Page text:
The Greek gods and goddesses from our past few blog posts are important since they are characters in various Greek myths. These myths explain how the world came to be or explain natural phenomena. 

Here are some popular stories related to Greek mythology that you may wish to explore in more depth. 

Scylla and Charybdis: 

A Brief History of the Mediterranean Sea - Ulysses

These two Greek monsters inhabited the Straits of Messina between Sicily and the Italian peninsula and were responsible for the deaths of seamen. Scylla is a sea monster said to have six heads with rows of teeth to attack the seaman. There are several stories about Scylla’s creation since it is believed she was once a beautiful nymph until she was transformed by either the sorceress Circe or the sea nymph Amphitrite out of jealousy. 

Opposite Scylla was the monster Charybdis, a dangerous whirlpool and the daughter of Poseidon and Gaia. Scylla and Charybdis inspired the popular idiom “between a rock and a hard place” since ships had to choose between the lesser of two evils to pass through the strait.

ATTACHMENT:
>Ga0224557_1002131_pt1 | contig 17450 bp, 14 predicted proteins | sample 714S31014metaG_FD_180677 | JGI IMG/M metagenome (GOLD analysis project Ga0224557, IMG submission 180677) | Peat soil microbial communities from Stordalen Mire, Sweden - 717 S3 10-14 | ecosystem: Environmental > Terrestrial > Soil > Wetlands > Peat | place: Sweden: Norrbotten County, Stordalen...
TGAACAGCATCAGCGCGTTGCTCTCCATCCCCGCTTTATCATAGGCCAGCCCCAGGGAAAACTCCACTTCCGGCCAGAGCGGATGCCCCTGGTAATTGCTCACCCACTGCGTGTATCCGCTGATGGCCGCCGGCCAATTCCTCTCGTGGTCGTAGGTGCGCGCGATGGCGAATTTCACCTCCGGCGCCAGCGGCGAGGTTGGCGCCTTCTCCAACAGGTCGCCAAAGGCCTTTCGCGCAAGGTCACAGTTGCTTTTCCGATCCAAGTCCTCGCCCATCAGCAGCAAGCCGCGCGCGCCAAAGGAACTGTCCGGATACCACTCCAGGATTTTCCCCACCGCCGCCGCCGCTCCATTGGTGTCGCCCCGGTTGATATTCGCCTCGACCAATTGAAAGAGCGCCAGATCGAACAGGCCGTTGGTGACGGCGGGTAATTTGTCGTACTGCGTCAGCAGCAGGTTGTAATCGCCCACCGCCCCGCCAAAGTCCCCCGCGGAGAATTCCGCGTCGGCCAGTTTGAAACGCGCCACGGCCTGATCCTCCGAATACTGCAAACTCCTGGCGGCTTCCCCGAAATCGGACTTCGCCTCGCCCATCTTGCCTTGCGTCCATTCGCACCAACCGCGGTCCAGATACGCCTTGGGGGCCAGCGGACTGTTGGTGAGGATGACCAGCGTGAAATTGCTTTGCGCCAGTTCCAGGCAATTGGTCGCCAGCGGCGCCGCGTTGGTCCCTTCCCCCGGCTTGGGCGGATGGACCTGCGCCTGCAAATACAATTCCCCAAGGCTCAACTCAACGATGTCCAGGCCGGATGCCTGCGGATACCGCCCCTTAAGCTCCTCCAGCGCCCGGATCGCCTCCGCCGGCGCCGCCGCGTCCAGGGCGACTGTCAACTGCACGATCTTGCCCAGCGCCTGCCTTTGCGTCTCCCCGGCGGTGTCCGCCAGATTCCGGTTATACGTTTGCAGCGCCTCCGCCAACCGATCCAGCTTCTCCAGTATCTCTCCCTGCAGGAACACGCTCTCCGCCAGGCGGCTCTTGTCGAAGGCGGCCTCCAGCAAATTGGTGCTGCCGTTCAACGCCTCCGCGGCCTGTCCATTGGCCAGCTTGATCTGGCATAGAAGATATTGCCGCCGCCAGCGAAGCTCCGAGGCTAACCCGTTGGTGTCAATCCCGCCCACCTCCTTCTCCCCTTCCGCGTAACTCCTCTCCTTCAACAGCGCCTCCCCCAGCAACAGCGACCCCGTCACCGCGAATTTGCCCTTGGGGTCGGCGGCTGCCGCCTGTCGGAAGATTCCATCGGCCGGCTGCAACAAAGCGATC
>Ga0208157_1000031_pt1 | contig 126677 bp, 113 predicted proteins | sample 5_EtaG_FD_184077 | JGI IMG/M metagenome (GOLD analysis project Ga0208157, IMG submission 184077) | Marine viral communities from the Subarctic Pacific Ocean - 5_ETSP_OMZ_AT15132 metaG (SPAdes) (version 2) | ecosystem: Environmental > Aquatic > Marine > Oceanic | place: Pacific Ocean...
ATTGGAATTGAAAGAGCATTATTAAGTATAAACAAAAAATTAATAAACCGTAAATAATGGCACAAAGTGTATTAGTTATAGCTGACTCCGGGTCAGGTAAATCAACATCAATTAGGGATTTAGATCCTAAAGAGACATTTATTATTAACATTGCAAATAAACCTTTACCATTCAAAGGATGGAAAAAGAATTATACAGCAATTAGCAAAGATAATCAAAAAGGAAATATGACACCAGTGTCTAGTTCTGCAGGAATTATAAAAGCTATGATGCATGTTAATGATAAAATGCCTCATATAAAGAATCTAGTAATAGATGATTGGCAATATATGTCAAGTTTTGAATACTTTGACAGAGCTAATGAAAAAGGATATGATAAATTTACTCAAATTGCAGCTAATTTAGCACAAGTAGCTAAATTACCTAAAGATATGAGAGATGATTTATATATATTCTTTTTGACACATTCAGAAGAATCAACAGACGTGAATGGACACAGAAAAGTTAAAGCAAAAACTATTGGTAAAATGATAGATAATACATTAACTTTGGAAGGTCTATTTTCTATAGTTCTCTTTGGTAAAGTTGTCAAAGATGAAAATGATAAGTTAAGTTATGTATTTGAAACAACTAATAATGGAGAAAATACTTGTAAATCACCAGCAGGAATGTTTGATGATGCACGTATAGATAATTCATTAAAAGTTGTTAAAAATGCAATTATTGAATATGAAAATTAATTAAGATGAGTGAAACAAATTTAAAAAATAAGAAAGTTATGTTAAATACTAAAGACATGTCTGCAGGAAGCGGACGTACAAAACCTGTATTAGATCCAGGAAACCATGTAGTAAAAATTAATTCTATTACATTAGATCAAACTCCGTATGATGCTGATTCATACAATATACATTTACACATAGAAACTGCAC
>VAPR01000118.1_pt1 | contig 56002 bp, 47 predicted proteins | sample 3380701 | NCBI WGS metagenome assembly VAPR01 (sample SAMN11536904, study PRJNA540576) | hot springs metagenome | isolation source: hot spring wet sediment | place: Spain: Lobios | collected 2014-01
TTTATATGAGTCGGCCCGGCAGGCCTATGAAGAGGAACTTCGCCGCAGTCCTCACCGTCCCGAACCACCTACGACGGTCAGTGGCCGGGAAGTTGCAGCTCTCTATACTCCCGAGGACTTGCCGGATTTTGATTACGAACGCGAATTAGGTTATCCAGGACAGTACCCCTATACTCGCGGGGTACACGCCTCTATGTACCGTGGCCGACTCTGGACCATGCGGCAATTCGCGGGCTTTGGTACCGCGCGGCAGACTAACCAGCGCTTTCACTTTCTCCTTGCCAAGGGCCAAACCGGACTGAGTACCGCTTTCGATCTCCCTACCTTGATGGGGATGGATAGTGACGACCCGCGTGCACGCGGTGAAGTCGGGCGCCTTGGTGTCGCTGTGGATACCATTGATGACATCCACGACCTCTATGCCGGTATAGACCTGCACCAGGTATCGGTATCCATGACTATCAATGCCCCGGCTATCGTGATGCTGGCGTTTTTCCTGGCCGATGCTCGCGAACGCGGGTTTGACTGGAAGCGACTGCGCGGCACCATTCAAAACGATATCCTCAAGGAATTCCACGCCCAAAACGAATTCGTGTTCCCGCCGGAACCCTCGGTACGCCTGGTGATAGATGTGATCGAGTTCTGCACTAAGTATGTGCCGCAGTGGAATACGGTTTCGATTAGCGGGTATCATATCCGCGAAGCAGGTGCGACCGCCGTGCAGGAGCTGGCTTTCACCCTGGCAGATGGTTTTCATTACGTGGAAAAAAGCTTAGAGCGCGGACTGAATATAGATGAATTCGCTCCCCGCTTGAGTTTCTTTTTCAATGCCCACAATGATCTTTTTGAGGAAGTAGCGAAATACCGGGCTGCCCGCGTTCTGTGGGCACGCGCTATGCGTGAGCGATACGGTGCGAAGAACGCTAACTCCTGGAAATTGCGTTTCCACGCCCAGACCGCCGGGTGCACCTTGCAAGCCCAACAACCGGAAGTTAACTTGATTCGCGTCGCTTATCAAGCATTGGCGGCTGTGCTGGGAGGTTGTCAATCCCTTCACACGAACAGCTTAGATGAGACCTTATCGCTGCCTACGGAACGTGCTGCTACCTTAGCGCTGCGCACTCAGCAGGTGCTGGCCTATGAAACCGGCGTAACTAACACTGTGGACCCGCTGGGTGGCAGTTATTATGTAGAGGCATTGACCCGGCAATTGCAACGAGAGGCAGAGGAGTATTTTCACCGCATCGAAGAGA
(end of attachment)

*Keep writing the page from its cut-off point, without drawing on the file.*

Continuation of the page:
The myth of Prometheus explains how humans discovered fire. Prometheus was a Titan and the god of fire. He tricked Zeus into accepting bones and fat as a sacrifice instead of meat. In return, Zeus hid fire from humanity until Prometheus returned it to Earth against Zeus’s wishes. As punishment, Zeus nailed Prometheus to a rock and had an eagle eat Prometheus’s liver after it regrew each day. 


Medusa originally was a beautiful mortal until Athena transformed her either because of her boastfulness or because of an affair with Poseidon. Medusa became a monster with snakes for hair and a look from her could turn a man into stone. 

Eventually, the King of Seriphos sent the hero Perseus on a quest to kill Medusa. Medusa was pregnant when she died. When Perseus killed her, her two children Chrysaor and Pegasus sprang from her neck. 

These are just a few of numerous Greek myths that have endured over time. The myths preserve what Greeks believed and have inspired sayings and writing by various authors today. 

Do you have a favorite Greek myth? Which one do you find the most interesting? We’d love to hear from you!

Leave a comment

Your email address will not be published. Required fields are marked *